Vaginal Problems  

Like most body parts, vagina differ from person to person. What’s normal for you may differ from what’s normal for someone else. Knowing your own body and what’s normal for you is an important part of monitoring your own health.

Some of the most common issues with vaginas are listed below. If you are concerned about any issues concerning your vagina or think there’s a problem, contact your gynecologist. Definitely consult your healthcare provider before applying or using any treatments.

Vaginal discharge is normal. The glands inside your vagina and cervix produce small amounts of fluid. This fluid flows out of the vagina each day, carrying out old cells. This is your body’s way of keeping your vagina healthy and clean. The discharge is usually clear or milky and does not smell bad.

The color and thickness of the discharge changes with your menstrual cycle. There is more discharge when you ovulate or breastfeed, or when you are sexually excited.

Changes in vaginal discharge can occur if the normal balance of healthy bacteria if your vagina is upset. Many things can cause this imbalance, including medical issues such as diabetes, pregnancy, antibiotics or use of personal products such as douching, feminine hygiene spray, certain soaps or bubble baths.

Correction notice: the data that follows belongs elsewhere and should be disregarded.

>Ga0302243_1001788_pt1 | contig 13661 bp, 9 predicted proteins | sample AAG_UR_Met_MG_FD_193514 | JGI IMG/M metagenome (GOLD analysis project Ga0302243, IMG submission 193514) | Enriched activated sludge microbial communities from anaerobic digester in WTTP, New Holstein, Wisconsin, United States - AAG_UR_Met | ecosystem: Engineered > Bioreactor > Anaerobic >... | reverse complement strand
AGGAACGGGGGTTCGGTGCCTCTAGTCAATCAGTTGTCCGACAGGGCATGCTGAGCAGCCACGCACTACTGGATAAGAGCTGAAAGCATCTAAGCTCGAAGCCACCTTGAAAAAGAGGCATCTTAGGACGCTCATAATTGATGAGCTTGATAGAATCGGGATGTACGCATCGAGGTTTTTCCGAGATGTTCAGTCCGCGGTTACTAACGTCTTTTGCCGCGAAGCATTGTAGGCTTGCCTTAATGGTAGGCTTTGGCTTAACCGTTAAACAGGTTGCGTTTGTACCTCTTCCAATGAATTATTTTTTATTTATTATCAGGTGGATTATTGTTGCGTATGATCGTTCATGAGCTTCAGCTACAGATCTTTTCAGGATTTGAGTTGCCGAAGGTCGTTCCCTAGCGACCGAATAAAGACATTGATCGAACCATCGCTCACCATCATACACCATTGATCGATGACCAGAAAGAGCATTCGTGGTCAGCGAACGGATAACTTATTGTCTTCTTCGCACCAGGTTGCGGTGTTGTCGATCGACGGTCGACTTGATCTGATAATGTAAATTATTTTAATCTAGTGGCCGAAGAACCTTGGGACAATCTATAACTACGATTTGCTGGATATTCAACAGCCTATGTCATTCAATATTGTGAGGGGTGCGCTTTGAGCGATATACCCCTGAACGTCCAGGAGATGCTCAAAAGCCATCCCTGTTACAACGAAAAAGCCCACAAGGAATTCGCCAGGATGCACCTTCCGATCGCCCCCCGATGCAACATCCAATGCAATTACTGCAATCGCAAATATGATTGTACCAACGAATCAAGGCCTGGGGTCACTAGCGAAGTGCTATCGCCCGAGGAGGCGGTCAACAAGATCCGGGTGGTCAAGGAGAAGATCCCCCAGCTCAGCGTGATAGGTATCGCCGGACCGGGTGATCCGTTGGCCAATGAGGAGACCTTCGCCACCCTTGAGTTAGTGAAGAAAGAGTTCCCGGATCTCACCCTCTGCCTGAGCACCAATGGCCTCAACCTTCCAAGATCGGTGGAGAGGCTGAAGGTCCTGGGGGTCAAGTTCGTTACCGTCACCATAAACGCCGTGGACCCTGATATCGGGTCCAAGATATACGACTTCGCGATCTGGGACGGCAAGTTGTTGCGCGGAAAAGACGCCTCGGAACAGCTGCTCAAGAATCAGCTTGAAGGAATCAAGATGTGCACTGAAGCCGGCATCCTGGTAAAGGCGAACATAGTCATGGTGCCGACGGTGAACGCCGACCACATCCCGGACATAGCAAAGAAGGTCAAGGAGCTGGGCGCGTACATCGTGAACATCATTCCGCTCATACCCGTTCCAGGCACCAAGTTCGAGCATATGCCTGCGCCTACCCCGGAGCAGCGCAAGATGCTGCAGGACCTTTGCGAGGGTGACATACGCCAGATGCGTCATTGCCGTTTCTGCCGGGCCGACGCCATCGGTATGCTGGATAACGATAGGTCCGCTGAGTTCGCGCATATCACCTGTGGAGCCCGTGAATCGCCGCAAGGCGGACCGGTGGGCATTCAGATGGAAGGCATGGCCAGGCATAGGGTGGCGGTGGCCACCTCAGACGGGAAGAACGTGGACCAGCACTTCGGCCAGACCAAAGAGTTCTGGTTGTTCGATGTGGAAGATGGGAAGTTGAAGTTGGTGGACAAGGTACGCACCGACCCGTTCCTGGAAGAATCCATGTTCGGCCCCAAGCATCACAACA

Changes that may signal a problem include an increase in the amount of discharge, a change in the color or smell of the discharge, and irritation, itchiness, or burning in or around your vagina. Discharge that is stained with blood when you are not having your period may also indicate a problem. Talk to your healthcare provider if you have any of these symptoms.

Read more about vaginal infections on our information page.

Sexual intercourse should not be painful. If it is, it could be an indication of infection, illness, or problems with your reproductive organs. If you are experiencing pain during sexual intercourse, contact your healthcare provider.

Pain and discomfort during menstruation varies from person to person. If you have menstrual cramping for more than 2 or 3 days, experience unusual cramping or experience an excruciating or debilitating level of pain, you could have a medical condition in need of treatment. Contact your gynecologist.

Even if you only experience lower levels of menstrual pain, it can be treated. You do not have to suffer in silence.

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